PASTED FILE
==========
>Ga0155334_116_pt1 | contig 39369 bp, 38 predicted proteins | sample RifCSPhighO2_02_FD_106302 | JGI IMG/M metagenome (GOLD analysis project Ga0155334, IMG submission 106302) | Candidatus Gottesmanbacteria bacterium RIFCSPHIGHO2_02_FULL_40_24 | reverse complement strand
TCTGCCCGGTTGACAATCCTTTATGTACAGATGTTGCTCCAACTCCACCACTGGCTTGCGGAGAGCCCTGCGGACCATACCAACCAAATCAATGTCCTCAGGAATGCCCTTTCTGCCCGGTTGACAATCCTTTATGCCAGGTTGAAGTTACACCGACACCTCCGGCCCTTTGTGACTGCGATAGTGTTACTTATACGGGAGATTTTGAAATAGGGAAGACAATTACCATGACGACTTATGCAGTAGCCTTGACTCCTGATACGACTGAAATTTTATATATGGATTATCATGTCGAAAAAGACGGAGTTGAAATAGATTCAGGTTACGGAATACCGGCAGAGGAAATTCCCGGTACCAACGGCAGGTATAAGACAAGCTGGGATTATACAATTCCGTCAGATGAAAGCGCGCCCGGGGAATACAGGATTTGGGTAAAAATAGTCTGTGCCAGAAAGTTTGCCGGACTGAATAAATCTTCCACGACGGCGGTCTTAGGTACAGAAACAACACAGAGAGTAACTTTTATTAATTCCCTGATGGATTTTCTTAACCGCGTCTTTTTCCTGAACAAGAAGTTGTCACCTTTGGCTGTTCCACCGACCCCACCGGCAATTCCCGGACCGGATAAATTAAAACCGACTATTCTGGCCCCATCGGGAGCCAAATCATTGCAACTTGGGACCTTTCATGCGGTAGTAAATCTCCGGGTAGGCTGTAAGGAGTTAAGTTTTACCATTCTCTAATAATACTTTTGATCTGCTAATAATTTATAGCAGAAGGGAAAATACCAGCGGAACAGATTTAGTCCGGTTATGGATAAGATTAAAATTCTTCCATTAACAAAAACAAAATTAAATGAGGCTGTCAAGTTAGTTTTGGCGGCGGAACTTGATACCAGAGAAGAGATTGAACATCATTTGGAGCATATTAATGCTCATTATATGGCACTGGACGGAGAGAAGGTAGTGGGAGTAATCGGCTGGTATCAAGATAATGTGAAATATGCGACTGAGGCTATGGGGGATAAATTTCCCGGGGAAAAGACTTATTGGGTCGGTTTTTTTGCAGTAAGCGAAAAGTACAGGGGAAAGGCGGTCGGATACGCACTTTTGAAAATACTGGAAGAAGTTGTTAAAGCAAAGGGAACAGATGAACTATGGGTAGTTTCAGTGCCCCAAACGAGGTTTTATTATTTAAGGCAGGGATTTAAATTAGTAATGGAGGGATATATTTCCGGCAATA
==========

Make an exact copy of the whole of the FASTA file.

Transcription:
>Ga0155334_116_pt1 | contig 39369 bp, 38 predicted proteins | sample RifCSPhighO2_02_FD_106302 | JGI IMG/M metagenome (GOLD analysis project Ga0155334, IMG submission 106302) | Candidatus Gottesmanbacteria bacterium RIFCSPHIGHO2_02_FULL_40_24 | reverse complement strand
TCTGCCCGGTTGACAATCCTTTATGTACAGATGTTGCTCCAACTCCACCACTGGCTTGCGGAGAGCCCTGCGGACCATACCAACCAAATCAATGTCCTCAGGAATGCCCTTTCTGCCCGGTTGACAATCCTTTATGCCAGGTTGAAGTTACACCGACACCTCCGGCCCTTTGTGACTGCGATAGTGTTACTTATACGGGAGATTTTGAAATAGGGAAGACAATTACCATGACGACTTATGCAGTAGCCTTGACTCCTGATACGACTGAAATTTTATATATGGATTATCATGTCGAAAAAGACGGAGTTGAAATAGATTCAGGTTACGGAATACCGGCAGAGGAAATTCCCGGTACCAACGGCAGGTATAAGACAAGCTGGGATTATACAATTCCGTCAGATGAAAGCGCGCCCGGGGAATACAGGATTTGGGTAAAAATAGTCTGTGCCAGAAAGTTTGCCGGACTGAATAAATCTTCCACGACGGCGGTCTTAGGTACAGAAACAACACAGAGAGTAACTTTTATTAATTCCCTGATGGATTTTCTTAACCGCGTCTTTTTCCTGAACAAGAAGTTGTCACCTTTGGCTGTTCCACCGACCCCACCGGCAATTCCCGGACCGGATAAATTAAAACCGACTATTCTGGCCCCATCGGGAGCCAAATCATTGCAACTTGGGACCTTTCATGCGGTAGTAAATCTCCGGGTAGGCTGTAAGGAGTTAAGTTTTACCATTCTCTAATAATACTTTTGATCTGCTAATAATTTATAGCAGAAGGGAAAATACCAGCGGAACAGATTTAGTCCGGTTATGGATAAGATTAAAATTCTTCCATTAACAAAAACAAAATTAAATGAGGCTGTCAAGTTAGTTTTGGCGGCGGAACTTGATACCAGAGAAGAGATTGAACATCATTTGGAGCATATTAATGCTCATTATATGGCACTGGACGGAGAGAAGGTAGTGGGAGTAATCGGCTGGTATCAAGATAATGTGAAATATGCGACTGAGGCTATGGGGGATAAATTTCCCGGGGAAAAGACTTATTGGGTCGGTTTTTTTGCAGTAAGCGAAAAGTACAGGGGAAAGGCGGTCGGATACGCACTTTTGAAAATACTGGAAGAAGTTGTTAAAGCAAAGGGAACAGATGAACTATGGGTAGTTTCAGTGCCCCAAACGAGGTTTTATTATTTAAGGCAGGGATTTAAATTAGTAATGGAGGGATATATTTCCGGCAATA